Listen to your own microphone on Linux

Setting up a microphone for podcasting or conferences can be quite tricky. Most people make some pre-recordings to achieve that. But there is also an easier way on Linux by listening to your own microphone with a delay.

Pulseaudio on Linux offers a loopback driver, which we can use to listen to our own microphone. Furthermore it even offers to set a latency (in milliseconds) you can set when you are loading the pulseaudio module.

First install the PulseAudio Volume Control. The package is named pavucontrol in most distributions. It's a graphical tool to manage your pulseaudio devices and volume setting and very useful for a lot of other tasks too.

sudo apt install pavucontrol
dnf install pavucontrol
pacman -S pavucontrol

After that we need to load the pulseaudio module for the loopback device.

pactl load-module module-loopback latency_msec=1000

That would load the loopback module with a delay of 1000 ms (1 second). You can set that value lower (like 1 ms) if you want to hear yourself realtime or a higher value if you get irritated by hearing yourself.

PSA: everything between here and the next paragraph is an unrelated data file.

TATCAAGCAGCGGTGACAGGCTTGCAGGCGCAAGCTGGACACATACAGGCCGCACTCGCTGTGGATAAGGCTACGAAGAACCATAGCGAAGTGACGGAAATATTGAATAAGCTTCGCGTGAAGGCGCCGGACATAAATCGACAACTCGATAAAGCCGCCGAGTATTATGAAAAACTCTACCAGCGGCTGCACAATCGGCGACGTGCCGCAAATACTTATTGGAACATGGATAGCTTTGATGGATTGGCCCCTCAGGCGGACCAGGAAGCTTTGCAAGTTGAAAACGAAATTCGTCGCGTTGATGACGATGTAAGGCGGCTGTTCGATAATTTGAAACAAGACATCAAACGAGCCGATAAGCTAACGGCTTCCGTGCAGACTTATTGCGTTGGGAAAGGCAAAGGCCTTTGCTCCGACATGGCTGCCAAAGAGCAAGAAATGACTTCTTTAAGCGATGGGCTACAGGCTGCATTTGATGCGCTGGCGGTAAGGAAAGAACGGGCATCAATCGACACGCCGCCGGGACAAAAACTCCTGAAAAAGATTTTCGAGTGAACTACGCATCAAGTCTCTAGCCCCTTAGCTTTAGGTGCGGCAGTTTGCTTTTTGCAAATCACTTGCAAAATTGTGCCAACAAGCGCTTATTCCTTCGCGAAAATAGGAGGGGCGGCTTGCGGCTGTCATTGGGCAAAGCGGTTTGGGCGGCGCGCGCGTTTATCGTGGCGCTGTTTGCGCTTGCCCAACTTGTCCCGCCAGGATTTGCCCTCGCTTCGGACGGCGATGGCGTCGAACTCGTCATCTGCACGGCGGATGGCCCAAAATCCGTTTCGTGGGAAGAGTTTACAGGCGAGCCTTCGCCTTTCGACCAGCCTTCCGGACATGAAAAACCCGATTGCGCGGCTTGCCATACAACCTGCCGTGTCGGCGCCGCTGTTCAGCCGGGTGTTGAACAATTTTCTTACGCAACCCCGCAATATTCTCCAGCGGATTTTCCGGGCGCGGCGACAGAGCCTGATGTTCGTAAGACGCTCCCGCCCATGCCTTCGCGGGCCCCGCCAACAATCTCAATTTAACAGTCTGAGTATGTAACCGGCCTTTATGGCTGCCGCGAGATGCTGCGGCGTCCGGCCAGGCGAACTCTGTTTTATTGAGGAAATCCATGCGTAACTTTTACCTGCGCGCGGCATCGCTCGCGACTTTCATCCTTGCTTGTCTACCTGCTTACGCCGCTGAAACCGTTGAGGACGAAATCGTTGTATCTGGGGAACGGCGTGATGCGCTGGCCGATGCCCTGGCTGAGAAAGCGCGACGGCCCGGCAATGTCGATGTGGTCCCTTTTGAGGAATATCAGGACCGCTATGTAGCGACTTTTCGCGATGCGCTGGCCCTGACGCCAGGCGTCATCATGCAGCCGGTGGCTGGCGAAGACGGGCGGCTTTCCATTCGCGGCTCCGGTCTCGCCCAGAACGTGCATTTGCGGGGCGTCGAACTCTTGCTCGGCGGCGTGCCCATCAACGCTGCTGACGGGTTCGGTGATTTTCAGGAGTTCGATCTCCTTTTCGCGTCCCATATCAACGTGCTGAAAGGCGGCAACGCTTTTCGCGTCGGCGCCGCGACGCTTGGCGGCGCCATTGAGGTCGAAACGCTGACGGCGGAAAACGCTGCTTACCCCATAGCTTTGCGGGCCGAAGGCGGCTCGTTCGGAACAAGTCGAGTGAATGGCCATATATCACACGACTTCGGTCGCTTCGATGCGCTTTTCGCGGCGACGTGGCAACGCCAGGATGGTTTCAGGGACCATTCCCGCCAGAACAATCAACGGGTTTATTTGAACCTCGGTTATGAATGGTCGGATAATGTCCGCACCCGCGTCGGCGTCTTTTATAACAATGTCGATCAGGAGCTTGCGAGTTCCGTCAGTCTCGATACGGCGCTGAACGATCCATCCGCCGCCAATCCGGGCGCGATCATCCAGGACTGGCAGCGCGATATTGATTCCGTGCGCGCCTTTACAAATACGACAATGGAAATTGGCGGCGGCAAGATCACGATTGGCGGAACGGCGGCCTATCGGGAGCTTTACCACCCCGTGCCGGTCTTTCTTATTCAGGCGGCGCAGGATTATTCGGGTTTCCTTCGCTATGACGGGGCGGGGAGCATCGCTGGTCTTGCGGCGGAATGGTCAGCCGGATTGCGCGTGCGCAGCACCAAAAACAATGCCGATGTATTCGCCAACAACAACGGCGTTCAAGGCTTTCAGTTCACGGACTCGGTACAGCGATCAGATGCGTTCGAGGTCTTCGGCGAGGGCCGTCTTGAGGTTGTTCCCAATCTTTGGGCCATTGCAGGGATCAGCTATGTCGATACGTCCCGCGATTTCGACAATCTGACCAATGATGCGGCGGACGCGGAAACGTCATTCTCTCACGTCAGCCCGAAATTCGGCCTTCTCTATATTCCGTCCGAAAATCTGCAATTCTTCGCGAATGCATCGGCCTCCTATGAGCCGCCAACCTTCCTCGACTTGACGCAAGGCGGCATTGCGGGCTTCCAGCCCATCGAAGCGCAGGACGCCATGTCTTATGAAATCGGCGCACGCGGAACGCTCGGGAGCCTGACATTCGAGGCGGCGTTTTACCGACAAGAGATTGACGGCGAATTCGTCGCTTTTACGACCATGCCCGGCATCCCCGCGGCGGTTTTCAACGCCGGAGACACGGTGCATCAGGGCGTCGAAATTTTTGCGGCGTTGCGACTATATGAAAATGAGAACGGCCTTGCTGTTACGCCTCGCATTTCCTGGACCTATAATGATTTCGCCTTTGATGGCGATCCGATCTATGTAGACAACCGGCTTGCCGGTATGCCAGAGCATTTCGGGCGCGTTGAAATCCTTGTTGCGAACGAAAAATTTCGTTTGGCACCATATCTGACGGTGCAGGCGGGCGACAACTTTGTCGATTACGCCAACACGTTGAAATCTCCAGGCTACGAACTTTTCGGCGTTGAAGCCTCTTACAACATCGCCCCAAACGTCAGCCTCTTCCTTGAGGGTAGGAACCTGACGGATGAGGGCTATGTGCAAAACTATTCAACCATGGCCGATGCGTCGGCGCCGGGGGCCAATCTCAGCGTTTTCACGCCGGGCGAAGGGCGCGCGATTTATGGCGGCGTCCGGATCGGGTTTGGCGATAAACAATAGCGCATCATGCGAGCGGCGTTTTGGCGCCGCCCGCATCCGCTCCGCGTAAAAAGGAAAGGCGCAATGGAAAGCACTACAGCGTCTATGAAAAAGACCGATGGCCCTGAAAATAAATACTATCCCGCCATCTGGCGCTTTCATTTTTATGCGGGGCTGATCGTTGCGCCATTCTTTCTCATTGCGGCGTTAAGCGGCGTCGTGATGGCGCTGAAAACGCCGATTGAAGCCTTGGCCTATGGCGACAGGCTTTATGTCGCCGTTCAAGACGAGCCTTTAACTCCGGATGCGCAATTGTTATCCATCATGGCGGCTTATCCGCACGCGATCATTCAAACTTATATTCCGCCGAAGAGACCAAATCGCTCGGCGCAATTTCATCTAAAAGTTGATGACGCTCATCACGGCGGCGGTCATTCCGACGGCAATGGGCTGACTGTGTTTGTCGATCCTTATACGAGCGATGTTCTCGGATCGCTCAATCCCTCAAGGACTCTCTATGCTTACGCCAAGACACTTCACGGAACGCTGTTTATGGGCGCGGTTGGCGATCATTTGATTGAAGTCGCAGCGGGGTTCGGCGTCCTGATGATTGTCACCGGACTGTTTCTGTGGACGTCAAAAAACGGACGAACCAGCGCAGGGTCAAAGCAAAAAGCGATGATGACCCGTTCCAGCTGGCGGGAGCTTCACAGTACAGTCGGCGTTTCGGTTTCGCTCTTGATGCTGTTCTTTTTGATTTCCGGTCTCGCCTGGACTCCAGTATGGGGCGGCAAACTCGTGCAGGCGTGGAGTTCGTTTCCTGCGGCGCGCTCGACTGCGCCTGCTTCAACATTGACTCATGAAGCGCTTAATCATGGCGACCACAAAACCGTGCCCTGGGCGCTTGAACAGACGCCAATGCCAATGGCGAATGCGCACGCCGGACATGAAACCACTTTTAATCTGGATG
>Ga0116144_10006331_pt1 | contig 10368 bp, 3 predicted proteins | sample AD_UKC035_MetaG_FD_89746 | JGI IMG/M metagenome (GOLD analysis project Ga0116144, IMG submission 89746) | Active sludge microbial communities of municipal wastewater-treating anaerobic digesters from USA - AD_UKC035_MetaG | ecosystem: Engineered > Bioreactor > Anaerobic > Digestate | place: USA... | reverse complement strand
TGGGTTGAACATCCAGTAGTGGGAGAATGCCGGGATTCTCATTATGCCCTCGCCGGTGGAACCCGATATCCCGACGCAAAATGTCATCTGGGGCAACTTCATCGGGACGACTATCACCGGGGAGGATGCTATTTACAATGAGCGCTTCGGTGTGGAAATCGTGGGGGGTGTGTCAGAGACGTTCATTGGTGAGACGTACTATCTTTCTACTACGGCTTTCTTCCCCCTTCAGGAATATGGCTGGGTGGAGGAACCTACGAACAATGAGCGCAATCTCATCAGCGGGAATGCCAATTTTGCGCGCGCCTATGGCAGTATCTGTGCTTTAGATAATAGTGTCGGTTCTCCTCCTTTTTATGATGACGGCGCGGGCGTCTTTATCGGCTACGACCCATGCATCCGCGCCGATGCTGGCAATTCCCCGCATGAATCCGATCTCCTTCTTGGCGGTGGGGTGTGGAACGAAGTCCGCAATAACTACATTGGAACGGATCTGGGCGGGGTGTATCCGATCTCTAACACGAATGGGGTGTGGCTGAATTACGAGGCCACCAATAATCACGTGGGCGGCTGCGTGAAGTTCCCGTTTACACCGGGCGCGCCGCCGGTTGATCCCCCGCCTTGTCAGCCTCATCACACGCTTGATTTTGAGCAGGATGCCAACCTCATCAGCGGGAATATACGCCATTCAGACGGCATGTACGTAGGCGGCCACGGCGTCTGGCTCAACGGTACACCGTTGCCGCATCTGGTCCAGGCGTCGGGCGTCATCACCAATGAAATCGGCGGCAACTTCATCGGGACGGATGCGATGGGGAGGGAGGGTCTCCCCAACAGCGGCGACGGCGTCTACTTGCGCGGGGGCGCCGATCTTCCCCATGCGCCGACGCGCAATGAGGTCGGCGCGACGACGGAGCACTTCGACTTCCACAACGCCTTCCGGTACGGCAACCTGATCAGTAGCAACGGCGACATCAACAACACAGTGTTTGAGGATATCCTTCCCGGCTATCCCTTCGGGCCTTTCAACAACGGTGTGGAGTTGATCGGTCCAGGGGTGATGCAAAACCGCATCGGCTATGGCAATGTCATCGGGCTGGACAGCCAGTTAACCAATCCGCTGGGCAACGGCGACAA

Next open Pavucontrol, set your microphone as default input source, unmute it and maybe mute other input sources.

Pulseaudio Volume Control Microphone Settings

If your device is not showing up, make sure the device is set as input device in the configuration tab.

Pavu Control Configuration for Recording

In the recording tab make sure to unmute the Loopback device and check if everything is looking correctly.

PavuControl Input Configuration

If you are done you can unload the pulseaudio module again by running:

pactl unload-module module-loopback

Or use the id which is shown as output of the load command to only unload this version of the loopback module.